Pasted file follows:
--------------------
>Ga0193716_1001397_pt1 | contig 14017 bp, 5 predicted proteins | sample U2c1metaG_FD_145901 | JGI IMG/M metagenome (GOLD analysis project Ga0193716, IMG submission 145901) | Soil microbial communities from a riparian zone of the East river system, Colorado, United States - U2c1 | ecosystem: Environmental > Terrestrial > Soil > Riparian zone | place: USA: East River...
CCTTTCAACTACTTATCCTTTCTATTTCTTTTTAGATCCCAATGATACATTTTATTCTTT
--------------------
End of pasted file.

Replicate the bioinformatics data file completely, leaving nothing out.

>Ga0193716_1001397_pt1 | contig 14017 bp, 5 predicted proteins | sample U2c1metaG_FD_145901 | JGI IMG/M metagenome (GOLD analysis project Ga0193716, IMG submission 145901) | Soil microbial communities from a riparian zone of the East river system, Colorado, United States - U2c1 | ecosystem: Environmental > Terrestrial > Soil > Riparian zone | place: USA: East River...
CCTTTCAACTACTTATCCTTTCTATTTCTTTTTAGATCCCAATGATACATTTTATTCTTT